Dispatch from the Razor's Edge, the Blog of Michael Stephen Fuchs
Nobody Knows Anything

I've used this famous quote, about how nobody in Hollywood has any idea what is going to work at the box office, many times:

"Nobody knows anything."

I've used it, most often, to reapply to the publishing industry – where it also seems to me to be manifestly true. Nobody in publishing has the vaguest idea how to reliably produce a bestseller. And I've always vaguely attributed the quote to some famous Hollywood guy. A studio exec, I thought, maybe.

Well it turns out it was actually said by William Goldman – Hollywood screenwriting legend (Butch Cassidy and the Sundance Kid, All the President's Men, The Princess Bride, The Ghost and the Darkness, Chaplin), and also, perhaps not incidentally, first a novelist. Perfect. I know this now because I found the quote while reading his rather fabulous book, Adventures in the Screen Trade. (I read a lot of screenwriting books. I'm actually reading three now – Goldman's, and these  two, both of which are also fabulous. Hat tip to Ian Hocking for the Goldman, by the way. What a great pointer.)

Anyway, the section the quote is drawn from is so brilliant, I thought it deserved a fuller excerpting. It's a bit of history now.

The "go" decision is the ultimate importance of the studio executive. They are responsible for what gets up there on the silver screen. Compounding their problem of no job security in the decision-making process is the single most important fact, perhaps, of the entire movie industry:


If there is a Roman numeral I to this book, that's it.

Again, for emphasis—


Not one person in the entire motion picture field knows for a certainty what's going to work. Every time out it's a guess – and, if you're lucky, an educated one.

Raiders is the number-four film in history as this is being written. I don't remember any movie that had such power going in. It was more or less the brainchild of George Lucas and was directed by Steven Spielberg, the two unquestioned wunderkinder of show business (Star Wars, Jaws, etc.) Probably you all knew that. But did you know that Raiders of the Lost Ark was offered to every single studio in town—

and they all turned it down?

All except Paramount.

Why did Paramount say yes? Because nobody knows anything. And why did all the other studios say no? Because nobody knows anything. And why did Universal, the mightiest studio of all, pass on Star Wars, a decision that just may cost them, when all the sequels and spinoffs and toy money and book money and video-game money are totaled, over a billion dollars? Because nobody, nobody – not now, not ever – knows the least goddamn thing about what is or isn't going to work at the box office.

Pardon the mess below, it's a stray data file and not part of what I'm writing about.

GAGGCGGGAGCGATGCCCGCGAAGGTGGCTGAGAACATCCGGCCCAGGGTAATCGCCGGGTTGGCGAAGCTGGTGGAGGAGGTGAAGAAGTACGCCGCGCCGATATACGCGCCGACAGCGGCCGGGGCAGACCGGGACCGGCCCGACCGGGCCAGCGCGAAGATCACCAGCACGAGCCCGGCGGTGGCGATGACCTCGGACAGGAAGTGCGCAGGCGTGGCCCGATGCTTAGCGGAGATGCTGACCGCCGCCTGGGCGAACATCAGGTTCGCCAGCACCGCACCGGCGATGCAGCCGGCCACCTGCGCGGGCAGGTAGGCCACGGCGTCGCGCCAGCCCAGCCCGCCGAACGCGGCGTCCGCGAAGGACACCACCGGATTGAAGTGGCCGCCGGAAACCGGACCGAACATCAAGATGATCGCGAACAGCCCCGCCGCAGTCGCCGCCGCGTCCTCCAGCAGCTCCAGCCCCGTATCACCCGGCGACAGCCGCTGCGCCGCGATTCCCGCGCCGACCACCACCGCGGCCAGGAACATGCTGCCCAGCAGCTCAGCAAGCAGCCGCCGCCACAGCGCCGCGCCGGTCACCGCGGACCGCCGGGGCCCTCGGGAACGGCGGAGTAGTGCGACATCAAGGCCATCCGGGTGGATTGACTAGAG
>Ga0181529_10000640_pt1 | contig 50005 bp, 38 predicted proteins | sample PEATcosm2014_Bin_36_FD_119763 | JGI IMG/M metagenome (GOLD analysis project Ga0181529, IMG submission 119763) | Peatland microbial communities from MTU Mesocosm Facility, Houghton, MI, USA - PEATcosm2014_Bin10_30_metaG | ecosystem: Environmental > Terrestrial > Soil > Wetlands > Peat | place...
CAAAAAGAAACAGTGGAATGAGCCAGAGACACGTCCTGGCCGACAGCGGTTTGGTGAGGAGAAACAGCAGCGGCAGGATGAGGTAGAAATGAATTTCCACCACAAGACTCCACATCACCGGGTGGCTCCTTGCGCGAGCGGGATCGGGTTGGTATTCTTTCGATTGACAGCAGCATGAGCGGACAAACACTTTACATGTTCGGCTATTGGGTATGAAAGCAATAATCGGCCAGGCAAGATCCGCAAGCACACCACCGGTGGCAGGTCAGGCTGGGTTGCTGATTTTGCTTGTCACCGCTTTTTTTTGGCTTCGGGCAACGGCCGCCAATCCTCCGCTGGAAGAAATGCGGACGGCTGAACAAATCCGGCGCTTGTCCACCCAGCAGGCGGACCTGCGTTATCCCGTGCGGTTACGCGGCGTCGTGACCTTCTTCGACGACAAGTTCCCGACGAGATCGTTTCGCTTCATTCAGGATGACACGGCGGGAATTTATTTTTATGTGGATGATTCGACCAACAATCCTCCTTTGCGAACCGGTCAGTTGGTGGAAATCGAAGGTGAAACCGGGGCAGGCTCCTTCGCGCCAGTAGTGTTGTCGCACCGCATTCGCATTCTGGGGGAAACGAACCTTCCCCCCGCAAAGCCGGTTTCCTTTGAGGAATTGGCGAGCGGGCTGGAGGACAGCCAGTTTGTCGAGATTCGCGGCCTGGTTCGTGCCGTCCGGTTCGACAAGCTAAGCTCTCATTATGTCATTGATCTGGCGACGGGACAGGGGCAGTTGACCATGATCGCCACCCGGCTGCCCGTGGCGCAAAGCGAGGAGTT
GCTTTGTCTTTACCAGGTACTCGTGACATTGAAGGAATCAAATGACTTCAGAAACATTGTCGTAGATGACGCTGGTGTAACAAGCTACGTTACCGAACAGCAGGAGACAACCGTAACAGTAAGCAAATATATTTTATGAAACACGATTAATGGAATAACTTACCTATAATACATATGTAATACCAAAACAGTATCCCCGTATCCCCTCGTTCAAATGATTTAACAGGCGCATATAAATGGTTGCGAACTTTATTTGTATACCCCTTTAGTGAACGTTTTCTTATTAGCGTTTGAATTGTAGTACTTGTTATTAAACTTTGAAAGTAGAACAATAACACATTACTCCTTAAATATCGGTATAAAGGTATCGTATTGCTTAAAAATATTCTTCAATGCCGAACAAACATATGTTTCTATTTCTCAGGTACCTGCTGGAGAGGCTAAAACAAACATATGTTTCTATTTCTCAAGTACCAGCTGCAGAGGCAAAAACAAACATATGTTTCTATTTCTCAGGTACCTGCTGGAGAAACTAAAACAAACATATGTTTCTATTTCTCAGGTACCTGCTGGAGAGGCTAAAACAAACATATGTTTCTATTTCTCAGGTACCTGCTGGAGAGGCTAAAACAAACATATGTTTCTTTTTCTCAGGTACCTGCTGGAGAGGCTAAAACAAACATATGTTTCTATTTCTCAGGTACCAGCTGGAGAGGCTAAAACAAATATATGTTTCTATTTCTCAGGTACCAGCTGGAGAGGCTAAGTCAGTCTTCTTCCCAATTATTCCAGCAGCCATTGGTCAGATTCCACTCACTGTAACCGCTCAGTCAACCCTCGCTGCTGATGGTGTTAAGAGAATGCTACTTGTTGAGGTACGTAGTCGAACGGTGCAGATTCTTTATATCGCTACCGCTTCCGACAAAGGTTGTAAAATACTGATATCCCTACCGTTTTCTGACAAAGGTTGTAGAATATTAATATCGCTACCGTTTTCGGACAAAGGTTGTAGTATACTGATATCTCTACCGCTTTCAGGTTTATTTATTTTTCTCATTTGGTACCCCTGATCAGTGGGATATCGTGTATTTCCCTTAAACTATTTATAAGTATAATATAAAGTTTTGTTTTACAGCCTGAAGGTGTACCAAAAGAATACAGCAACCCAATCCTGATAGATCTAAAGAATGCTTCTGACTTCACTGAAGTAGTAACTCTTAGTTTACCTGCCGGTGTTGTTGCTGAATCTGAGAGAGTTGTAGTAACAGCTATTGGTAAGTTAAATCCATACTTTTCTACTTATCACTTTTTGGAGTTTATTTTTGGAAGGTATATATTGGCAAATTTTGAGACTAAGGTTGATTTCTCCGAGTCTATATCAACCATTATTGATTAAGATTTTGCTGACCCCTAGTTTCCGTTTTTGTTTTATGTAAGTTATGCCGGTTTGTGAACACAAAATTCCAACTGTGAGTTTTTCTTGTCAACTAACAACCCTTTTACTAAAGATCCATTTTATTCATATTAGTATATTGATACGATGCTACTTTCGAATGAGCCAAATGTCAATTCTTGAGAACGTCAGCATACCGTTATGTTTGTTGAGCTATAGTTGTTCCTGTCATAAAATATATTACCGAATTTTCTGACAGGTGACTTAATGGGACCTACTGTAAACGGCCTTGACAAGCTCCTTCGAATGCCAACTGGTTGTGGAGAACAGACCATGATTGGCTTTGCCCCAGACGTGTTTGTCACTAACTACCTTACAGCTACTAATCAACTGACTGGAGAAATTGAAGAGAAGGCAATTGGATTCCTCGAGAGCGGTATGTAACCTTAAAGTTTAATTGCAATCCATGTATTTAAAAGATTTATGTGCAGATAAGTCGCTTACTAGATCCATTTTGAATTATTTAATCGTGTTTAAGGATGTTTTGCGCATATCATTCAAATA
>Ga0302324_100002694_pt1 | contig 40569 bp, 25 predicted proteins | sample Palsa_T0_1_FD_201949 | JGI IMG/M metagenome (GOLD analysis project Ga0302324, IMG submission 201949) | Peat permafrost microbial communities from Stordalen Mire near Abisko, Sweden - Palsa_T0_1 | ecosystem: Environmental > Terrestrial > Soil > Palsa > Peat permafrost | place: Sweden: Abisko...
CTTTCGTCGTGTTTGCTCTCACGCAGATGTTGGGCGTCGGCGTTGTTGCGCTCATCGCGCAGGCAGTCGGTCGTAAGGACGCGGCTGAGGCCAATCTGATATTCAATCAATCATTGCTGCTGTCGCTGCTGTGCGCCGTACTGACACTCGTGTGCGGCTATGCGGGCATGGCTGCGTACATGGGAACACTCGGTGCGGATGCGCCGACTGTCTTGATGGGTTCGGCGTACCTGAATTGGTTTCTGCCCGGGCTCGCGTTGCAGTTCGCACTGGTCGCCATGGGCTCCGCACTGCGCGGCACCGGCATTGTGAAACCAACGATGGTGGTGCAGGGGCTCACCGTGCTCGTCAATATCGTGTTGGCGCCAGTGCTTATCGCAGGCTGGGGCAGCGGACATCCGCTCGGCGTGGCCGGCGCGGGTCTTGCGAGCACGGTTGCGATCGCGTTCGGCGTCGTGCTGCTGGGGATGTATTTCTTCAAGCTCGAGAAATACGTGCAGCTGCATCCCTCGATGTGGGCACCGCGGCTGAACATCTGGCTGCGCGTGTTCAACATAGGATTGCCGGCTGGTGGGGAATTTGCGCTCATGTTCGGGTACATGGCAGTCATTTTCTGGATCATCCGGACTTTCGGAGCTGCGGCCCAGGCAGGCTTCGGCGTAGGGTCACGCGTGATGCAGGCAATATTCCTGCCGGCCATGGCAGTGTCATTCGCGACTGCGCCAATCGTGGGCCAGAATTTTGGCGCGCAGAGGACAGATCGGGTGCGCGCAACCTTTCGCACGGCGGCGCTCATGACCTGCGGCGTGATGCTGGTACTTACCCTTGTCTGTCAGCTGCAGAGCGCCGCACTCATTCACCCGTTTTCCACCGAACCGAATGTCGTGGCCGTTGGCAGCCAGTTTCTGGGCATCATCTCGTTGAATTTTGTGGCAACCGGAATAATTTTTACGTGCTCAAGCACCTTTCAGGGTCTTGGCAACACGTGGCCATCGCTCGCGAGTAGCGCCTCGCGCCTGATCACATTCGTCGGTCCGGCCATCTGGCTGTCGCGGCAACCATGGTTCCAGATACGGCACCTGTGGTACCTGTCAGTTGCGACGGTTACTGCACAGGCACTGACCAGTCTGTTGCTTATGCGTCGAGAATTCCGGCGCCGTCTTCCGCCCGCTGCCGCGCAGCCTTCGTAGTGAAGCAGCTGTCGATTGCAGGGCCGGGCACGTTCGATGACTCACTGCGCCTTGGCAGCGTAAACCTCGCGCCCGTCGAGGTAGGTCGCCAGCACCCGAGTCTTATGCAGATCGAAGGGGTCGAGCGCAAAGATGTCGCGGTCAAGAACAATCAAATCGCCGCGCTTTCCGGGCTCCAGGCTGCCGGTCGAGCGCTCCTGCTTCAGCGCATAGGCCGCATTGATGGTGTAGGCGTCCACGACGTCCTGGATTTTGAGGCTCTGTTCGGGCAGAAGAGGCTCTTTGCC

Goldman was almost equally famous for the adage that "screenplays ARE structure." (I almost misquoted that as "story IS structure"…)

Update: It has been brought to my attention that in Hollywood and screenwriting circles this is actually know as “The Goldman Rule.”

  film     writing     bill goldman  
close photo of Michael Stephen Fuchs

Fuchs is the author of the novels The Manuscript and Pandora's Sisters, both published worldwide by Macmillan in hardback, paperback and all e-book formats (and in translation); the D-Boys series of high-tech, high-concept, spec-ops military adventure novels – D-Boys, Counter-Assault, and Close Quarters Battle (coming in 2016); and is co-author, with Glynn James, of the bestselling Arisen series of special-operations military ZA novels. The second nicest thing anyone has ever said about his work was: "Fuchs seems to operate on the narrative principle of 'when in doubt put in a firefight'." (Kirkus Reviews, more here.)

Fuchs was born in New York; schooled in Virginia (UVa); and later emigrated to the San Francisco Bay Area, where he lived through the dot-com boom. Subsequently he decamped for an extended period of tramping before finally rocking up in London, where he now makes his home. He does a lot of travel blogging, most recently of some very  long  walks around the British Isles. He's been writing and developing for the web since 1994 and shows no particularly hopeful signs of stopping.

You can reach him on .

THE MANUSCRIPT by Michael Stephen Fuchs
PANDORA'S SISTERS by Michael Stephen Fuchs
D-BOYS by Michael Stephen Fuchs
COUNTER-ASSAULT by Michael Stephen Fuchs
ARISEN, Book One - Fortress Britain, by Glynn James & Michael Stephen Fuchs
ARISEN, Book Two - Mogadishu of the Dead, by Glynn James & Michael Stephen Fuchs
ARISEN : Genesis, by Michael Stephen Fuchs
ARISEN Book Three - Three Parts Dead, by Glynn James & Michael Stephen Fuchs
ARISEN Book Four - Maximum Violence, by Glynn James & Michael Stephen Fuchs
ARISEN Book Five - EXODUS, by Glynn James & Michael Stephen Fuchs
ARISEN Book Six - The Horizon, by Glynn James & Michael Stephen Fuchs
ARISEN, Book Seven - Death of Empires, by Glynn James & Michael Stephen Fuchs
ARISEN, Book Eight - Empire of the Dead by Glynn James & Michael Stephen Fuchs
ARISEN : NEMESIS by Michael Stephen Fuchs
ARISEN, Book Nine - Cataclysm by Michael Stephen Fuchs

ARISEN, Book Ten - The Flood by Michael Stephen Fuchs
ARISEN, Book Eleven - Deathmatch by Michael Stephen Fuchs
ARISEN, Book Twelve - Carnage by Michael Stephen Fuchs
ARISEN, Book Thirteen - The Siege by Michael Stephen Fuchs
ARISEN, Book Fourteen - Endgame by Michael Stephen Fuchs
ARISEN : Fickisms
ARISEN : Odyssey
ARISEN : Last Stand
ARISEN : Raiders, Volume 1 - The Collapse
ARISEN : Raiders, Volume 2 - Tribes
Black Squadron
ARISEN : Raiders, Volume 3 - Dead Men Walking
ARISEN : Raiders, Volume 4 - Duty
ARISEN : Raiders, Volume 5 - The Last Raid
ARISEN : Fickisms ][ – This Time, It's Personal
ARISEN : Operators, Volume I - The Fall of the Third Temple
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